The well documented legend of the Sautee Nachoochee Yonah has been heard and shared since the first white settlers made their way through the Unicoi Trail, today referred to as Georgia Highway 17. Today's settlers in nearby Helen GA will surely hear the story from locals in neighboring towns as they explore the area.
A tragic love story, the legend began with the neighboring rivalry formed between the Cherokees and the Chickasaws. In a constant state of unrest, these two rivals were frequently engaged in acts of war. During one peace time, a small bank of Chickasaws was permitted to cross over into Cherokee land, so long as they didn't deviate from the Unicoi Trail while on their travels. Stopping to rest where two valleys met, the tribe rested in the shade provided by a giant oak tree. Curious Cherokees in the area moved closer to get a glimpse of their long hated rivals. It didn't take long for the observation to turn into a heated interaction, as the Cherokees began to taunt the Chickasaws using insults.
Among the group of Chickasaws was the Chief''s young, handsome son, Sautee. As the others bickered, he rested, daydreaming of a time when a peace could be negotiated between the two tribes. His visionary and future greatness must have shown through, as the Cherokee Chiefs sixteen year old daughter, Nacoochee,was overcome with feelings of lust and love, despite no verbal words being spoken.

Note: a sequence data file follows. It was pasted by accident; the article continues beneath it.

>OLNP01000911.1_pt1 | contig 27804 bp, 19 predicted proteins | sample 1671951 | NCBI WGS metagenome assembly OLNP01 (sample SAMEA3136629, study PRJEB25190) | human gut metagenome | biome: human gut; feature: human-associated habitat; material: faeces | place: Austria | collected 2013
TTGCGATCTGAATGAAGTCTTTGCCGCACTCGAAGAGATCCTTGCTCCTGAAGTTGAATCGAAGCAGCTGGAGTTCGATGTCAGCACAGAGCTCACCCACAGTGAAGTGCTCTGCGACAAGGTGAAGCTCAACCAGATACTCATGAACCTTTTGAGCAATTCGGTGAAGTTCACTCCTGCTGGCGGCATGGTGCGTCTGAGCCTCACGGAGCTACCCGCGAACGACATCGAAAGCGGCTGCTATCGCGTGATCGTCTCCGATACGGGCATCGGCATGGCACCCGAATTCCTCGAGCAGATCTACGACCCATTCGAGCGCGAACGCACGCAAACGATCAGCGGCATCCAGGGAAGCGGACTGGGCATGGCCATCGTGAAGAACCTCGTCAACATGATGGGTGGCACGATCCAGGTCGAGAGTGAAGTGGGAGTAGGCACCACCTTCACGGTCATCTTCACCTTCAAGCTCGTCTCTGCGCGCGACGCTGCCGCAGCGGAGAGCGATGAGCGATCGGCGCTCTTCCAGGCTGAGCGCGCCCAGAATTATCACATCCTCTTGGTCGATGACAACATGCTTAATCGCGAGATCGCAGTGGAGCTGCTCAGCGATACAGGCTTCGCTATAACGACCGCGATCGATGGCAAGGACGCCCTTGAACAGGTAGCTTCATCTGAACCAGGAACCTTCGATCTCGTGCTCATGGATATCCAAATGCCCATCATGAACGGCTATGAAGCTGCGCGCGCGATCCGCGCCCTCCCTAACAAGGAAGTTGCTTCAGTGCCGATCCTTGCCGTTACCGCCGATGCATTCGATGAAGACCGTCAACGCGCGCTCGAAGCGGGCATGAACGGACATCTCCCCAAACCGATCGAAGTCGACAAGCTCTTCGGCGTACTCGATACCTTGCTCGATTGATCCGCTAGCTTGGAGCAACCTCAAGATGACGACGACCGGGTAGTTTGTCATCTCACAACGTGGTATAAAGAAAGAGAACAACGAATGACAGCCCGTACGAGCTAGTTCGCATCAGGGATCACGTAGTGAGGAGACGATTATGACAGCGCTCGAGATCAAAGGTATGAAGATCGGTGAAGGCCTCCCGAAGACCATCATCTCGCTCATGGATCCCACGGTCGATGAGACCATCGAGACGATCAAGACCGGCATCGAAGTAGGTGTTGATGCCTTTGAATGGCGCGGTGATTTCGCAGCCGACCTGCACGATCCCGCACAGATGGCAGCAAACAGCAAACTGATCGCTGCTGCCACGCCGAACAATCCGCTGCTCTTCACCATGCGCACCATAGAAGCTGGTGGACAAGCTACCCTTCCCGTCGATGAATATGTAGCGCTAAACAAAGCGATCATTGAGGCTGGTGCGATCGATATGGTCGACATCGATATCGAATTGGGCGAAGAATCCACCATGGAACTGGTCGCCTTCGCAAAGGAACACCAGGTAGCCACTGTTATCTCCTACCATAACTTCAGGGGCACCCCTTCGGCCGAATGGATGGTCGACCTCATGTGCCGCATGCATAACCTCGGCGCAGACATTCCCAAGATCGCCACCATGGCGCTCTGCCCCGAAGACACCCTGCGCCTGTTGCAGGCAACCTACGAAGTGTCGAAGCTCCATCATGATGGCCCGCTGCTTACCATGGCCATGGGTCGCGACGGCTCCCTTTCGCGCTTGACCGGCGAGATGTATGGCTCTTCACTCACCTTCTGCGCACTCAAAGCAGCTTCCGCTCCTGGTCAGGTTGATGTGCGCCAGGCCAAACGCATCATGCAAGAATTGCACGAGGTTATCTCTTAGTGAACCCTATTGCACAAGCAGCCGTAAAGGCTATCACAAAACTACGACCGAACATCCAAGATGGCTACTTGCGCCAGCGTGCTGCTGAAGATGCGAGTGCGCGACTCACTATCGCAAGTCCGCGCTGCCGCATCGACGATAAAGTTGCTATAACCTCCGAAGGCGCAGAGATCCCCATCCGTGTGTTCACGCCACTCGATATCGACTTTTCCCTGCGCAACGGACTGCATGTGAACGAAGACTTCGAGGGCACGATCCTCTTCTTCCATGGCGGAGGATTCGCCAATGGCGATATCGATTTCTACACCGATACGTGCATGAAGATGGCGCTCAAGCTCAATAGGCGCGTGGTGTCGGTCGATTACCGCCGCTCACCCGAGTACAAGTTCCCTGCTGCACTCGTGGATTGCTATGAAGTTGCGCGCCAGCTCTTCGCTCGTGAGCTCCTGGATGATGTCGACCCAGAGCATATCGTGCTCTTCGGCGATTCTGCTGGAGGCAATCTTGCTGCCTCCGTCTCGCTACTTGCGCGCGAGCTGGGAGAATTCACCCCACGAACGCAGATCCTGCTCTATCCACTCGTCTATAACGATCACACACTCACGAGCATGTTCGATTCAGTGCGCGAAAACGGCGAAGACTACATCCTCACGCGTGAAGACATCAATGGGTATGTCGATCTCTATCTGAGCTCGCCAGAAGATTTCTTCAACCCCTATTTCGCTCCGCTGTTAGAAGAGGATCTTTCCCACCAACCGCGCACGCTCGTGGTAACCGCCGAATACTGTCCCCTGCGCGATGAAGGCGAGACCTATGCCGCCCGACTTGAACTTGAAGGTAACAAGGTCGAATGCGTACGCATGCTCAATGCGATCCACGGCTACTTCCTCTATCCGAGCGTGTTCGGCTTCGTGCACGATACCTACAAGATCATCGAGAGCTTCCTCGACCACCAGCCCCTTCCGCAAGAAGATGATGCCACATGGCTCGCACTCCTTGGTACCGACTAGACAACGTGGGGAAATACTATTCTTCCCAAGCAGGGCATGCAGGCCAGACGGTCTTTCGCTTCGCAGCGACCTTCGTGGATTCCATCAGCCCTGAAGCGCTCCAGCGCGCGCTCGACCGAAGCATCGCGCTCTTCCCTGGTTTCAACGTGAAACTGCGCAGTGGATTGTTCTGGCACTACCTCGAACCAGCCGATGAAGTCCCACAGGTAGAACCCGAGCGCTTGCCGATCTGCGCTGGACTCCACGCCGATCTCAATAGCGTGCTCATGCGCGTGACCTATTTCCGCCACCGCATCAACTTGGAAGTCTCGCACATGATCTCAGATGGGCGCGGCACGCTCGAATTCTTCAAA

That same evening, Nachoochee made her escape to meet with Sautee under the same oak tree (now named the Sautee Oak) where they had earlier exchanged glances. Despite their growing admiration for one another, nothing positive could come from their union, so long as their tribes were at unrest.
The couple secretly spent time together in a secret cave within Yonah Mountain. Despite their private affair, both felt compelled to bring their love to the Chief for approval, never dreaming that they would not receive his blessing.
To the young couples surprise, the Chief was blinded by anger when his daughter presented Sautee as the man she loved, not only ordering him away, but ordering him to be thrown from the highest cliffs of the Yonah Mountains. Nacoochee was forced to look on to her lover's demise. Overcome with grief, and unable to see a life worth living without Sautee, she too threw herself from the high cliffs. They were united at the cliff's basin, joined forever in death. Wahoo, the Chief, found the fallen couple in an endearing embrace, realizing too late that his daughter's love was in fact her fate. Wahoo becomes overcome with remorse, something he will live with the rest of his life , choosing to leave the couple united in death at the mountain's basin.
Today, that burial mound still stands at the Junction of Georgia Highway 75 and Highway 17. While you're up visiting at the Helen Georgia Cabins stop and to pay respects, the valleys were renamed, one for each of the fallen lovers.